When the pandemic has been defeated, what will excite you most – heading to your club for a game with your pals or watching a pro tournament on TV?
Exceptional skill deserves our attention and admiration, but it really only inspires other potentially talented people to take up the sport. The vast majority of golfers have modest ambitions. More club golfers have never attended a professional golf tournament than those who have. The ability to play golf (or any sport, for that matter) at a high level should not bestow obscene wealth, the privileges of royalty or revered wisdom on a few thousand professionals at the expense of everyone else.
One example of an ‘entitled attitude’ is the PGA Tour’s purchase of one million Covid-19 test kits. Colin Montgomerie was quite right to ‘slam’ it and say the kits should be going to frontline health workers first. As for the planned rerun of the Woods-Mickleson TV Match, I’d be more impressed if they were putting up their own money and not playing for somebody else’s.
There are some connections between the recreational and the professional game that are mutually beneficial, but to allow the professional golf associations to set the rules and dictate the direction of the sport is problematic at best.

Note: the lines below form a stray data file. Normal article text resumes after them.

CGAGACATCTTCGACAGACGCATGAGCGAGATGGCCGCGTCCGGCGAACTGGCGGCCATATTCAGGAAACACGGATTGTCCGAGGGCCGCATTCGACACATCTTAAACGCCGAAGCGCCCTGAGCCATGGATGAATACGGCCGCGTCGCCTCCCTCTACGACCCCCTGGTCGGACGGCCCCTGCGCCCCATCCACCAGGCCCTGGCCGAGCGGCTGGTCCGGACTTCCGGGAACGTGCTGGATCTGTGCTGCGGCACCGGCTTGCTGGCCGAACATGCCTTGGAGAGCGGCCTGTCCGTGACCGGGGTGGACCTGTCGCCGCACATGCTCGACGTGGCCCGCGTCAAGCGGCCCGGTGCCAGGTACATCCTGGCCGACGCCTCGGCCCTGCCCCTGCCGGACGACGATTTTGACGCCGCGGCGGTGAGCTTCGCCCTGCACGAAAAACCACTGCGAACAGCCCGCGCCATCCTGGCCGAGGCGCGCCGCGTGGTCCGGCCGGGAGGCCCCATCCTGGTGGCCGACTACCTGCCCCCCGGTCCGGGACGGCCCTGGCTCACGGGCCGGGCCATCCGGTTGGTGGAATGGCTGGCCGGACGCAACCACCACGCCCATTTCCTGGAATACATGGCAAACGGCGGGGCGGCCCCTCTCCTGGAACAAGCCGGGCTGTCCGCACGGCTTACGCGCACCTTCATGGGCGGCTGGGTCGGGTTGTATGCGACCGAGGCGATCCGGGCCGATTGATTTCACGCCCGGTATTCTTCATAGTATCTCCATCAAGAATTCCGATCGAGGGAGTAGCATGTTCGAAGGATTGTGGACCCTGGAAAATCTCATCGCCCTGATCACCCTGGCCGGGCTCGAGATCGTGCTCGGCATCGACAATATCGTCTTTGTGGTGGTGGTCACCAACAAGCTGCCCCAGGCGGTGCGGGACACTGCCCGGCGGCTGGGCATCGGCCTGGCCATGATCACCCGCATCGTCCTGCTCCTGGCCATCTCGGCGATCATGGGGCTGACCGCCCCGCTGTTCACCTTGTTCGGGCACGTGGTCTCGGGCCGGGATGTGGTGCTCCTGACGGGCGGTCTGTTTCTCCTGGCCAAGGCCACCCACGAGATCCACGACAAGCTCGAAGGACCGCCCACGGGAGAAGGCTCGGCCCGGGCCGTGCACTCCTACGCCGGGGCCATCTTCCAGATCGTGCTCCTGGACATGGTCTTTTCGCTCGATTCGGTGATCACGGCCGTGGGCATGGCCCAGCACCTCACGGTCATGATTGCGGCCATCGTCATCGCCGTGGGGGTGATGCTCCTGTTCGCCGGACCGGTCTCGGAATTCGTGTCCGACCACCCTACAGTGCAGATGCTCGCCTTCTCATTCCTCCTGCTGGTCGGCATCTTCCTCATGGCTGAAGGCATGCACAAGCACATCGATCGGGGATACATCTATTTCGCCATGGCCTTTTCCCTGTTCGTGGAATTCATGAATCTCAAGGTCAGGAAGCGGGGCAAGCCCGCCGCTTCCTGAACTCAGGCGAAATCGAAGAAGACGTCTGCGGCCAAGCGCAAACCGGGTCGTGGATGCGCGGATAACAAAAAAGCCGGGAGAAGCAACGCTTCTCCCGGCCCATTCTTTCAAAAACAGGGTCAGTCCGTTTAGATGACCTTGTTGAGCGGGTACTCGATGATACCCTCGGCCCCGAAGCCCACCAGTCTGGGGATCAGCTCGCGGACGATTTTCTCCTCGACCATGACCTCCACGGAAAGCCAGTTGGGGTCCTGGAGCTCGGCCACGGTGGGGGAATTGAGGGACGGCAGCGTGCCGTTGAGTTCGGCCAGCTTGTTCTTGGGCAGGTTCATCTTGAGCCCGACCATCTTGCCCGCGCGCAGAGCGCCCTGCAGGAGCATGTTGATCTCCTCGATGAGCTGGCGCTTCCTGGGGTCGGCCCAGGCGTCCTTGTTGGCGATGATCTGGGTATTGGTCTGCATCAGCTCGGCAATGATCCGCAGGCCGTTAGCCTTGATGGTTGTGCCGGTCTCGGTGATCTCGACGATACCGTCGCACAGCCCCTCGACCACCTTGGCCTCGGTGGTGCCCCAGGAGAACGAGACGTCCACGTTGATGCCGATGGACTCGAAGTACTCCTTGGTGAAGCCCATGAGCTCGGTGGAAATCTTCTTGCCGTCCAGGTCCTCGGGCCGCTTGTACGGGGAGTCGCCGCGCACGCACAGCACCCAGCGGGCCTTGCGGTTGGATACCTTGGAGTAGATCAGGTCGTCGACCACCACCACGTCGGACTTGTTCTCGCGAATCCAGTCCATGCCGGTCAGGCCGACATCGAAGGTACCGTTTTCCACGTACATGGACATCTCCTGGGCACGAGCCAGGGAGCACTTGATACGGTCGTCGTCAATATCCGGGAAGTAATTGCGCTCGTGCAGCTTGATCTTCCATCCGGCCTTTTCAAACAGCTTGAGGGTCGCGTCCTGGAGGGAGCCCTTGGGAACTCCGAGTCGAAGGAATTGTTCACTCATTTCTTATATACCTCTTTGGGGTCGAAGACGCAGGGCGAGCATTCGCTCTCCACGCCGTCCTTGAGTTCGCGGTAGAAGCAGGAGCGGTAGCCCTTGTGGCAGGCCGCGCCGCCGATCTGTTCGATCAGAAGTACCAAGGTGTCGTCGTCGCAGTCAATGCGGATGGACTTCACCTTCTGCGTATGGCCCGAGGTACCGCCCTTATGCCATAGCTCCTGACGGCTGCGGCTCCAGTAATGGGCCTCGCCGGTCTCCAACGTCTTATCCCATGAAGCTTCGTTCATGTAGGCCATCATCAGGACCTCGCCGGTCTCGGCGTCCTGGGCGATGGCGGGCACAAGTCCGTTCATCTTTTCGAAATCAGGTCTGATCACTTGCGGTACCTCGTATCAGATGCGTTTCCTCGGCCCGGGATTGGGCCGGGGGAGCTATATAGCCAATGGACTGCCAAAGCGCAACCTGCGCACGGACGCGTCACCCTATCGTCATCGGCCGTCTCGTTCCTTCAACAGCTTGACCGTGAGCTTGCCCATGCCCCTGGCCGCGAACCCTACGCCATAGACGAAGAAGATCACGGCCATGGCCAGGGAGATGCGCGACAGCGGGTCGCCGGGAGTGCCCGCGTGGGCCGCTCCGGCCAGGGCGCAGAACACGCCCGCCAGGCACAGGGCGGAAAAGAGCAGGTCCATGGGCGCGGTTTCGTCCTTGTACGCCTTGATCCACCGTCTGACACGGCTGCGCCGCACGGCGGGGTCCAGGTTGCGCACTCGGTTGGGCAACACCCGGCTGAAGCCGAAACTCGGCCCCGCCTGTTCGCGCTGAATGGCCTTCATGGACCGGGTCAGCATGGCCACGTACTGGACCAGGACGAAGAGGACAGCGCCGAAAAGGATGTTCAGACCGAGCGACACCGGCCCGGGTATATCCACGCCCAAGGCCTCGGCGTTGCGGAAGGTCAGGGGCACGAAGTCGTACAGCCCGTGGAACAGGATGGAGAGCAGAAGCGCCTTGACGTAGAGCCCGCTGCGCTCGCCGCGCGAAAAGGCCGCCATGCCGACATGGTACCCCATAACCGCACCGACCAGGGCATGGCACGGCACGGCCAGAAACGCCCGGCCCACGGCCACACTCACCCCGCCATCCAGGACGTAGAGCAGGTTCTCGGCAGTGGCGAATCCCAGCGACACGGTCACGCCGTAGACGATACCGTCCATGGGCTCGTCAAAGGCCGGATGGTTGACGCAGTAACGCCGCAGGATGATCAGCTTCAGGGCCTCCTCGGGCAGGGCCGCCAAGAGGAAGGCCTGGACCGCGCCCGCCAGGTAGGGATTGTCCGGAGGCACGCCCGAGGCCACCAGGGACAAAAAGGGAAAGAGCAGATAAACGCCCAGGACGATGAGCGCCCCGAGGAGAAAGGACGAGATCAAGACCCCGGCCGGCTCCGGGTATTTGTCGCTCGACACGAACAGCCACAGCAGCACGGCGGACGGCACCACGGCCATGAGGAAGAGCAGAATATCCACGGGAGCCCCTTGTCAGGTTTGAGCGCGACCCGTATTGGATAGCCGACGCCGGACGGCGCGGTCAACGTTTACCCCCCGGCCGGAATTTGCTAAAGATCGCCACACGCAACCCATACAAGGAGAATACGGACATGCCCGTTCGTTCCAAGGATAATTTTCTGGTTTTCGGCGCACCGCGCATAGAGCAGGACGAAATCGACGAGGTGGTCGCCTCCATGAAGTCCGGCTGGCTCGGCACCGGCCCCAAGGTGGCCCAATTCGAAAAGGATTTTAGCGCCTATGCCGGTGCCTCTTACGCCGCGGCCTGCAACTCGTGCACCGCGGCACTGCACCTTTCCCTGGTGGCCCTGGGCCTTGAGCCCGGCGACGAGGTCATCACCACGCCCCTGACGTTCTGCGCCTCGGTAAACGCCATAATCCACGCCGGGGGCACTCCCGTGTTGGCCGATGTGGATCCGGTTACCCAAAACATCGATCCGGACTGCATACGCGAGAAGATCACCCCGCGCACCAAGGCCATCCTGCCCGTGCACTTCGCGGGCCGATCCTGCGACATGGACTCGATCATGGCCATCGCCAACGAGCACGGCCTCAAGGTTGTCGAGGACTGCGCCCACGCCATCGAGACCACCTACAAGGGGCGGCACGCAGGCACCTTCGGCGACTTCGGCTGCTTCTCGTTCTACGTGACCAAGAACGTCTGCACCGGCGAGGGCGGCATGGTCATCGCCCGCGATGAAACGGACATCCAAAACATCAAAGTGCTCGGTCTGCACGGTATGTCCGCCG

The game of golf and the “golf industry” are different things. In ‘industrial eyes’ golfers exist to be exploited to the nth degree at every available opportunity. The ‘industry of golf’ may claim to be ‘struggling’ but that is only because it’s not making the large profits demanded by its shareholders who care not a fig about anything apart from their own bottom lines. While, there is nothing wrong with buying and selling new equipment, ‘conning’ golfers into thinking that every new driver that comes on the market will magically provide an extra 15-yards of extra distance is marketing nonsense.
Golf for 90% of its participants is played for ‘fresh air, exercise and sociable fun’. If somebody doesn’t like working on his game or, care if they are improving or not – so what?
Golf has grown in popularity to some extent because of TV but golf on TV has its drawbacks. It has caused the humble hacker to ape the slowpoke antics of tour players as well as influencing the undue lengthening of courses and the proliferation of ‘too fast’ greens.
There is a growing consensus that golf needs to change and grow to ensure its long-term survival, but core traditionalists who have played the game all of their lives do not care if the game changes or is not mainstream and doesn’t grow. They do not care if golf is a minority pastime either.
While everyone likes to see kids playing golf, they were never at its core. The old saying that ‘golf is an old man’s game’ has a ring of truth to it. Statements that if we don’t pay attention to the younger generation the game might disappear are nonsense. Golf was always a sport for mature people. However, where golf HAS fallen down badly and shot itself in the foot by not being more accommodating towards women.